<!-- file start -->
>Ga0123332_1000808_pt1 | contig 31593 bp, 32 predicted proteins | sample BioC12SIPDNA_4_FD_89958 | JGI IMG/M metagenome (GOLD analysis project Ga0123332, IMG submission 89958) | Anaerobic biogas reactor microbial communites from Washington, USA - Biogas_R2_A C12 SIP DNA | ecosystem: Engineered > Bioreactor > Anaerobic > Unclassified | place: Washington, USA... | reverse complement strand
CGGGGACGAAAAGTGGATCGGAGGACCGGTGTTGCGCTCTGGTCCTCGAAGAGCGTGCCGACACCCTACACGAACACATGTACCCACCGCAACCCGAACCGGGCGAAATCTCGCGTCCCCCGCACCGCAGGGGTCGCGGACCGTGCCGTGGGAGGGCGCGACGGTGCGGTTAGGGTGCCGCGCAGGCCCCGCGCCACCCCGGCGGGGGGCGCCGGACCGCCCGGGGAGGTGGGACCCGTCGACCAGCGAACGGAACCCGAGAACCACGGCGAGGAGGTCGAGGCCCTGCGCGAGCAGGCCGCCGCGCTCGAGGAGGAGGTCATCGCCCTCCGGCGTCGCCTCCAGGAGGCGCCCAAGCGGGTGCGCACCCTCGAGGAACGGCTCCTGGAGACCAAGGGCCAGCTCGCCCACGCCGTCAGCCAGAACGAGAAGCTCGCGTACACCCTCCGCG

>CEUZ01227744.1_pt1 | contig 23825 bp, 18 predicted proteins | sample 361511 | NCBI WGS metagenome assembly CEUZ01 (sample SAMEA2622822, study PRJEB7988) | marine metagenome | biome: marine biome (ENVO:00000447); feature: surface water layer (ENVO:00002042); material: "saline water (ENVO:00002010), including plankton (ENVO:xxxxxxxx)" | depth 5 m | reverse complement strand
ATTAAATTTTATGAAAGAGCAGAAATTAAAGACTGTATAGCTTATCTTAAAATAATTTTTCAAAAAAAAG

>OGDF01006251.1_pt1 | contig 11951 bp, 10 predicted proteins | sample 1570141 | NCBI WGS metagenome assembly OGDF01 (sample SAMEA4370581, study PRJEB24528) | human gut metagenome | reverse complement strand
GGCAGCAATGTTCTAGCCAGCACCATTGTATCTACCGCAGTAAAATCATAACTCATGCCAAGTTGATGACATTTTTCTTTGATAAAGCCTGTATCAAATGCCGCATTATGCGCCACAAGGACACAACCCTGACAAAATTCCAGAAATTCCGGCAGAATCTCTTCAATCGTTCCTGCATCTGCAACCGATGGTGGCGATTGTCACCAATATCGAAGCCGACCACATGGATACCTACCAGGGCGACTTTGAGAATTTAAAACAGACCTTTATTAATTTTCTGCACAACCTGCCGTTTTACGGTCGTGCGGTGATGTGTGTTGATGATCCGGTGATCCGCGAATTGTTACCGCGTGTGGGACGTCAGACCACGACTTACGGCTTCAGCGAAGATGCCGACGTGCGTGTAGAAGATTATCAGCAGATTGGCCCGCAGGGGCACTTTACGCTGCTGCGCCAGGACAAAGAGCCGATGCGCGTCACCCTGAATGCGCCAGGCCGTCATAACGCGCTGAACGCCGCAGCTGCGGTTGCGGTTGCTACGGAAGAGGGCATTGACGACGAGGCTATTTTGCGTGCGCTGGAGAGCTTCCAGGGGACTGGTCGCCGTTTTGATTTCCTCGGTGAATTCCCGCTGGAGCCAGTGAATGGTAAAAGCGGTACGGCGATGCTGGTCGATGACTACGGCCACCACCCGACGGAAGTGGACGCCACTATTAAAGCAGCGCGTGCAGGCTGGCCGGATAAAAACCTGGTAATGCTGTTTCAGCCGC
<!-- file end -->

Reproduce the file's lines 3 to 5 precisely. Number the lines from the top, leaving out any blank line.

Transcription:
>CEUZ01227744.1_pt1 | contig 23825 bp, 18 predicted proteins | sample 361511 | NCBI WGS metagenome assembly CEUZ01 (sample SAMEA2622822, study PRJEB7988) | marine metagenome | biome: marine biome (ENVO:00000447); feature: surface water layer (ENVO:00002042); material: "saline water (ENVO:00002010), including plankton (ENVO:xxxxxxxx)" | depth 5 m | reverse complement strand
ATTAAATTTTATGAAAGAGCAGAAATTAAAGACTGTATAGCTTATCTTAAAATAATTTTTCAAAAAAAAG

>OGDF01006251.1_pt1 | contig 11951 bp, 10 predicted proteins | sample 1570141 | NCBI WGS metagenome assembly OGDF01 (sample SAMEA4370581, study PRJEB24528) | human gut metagenome | reverse complement strand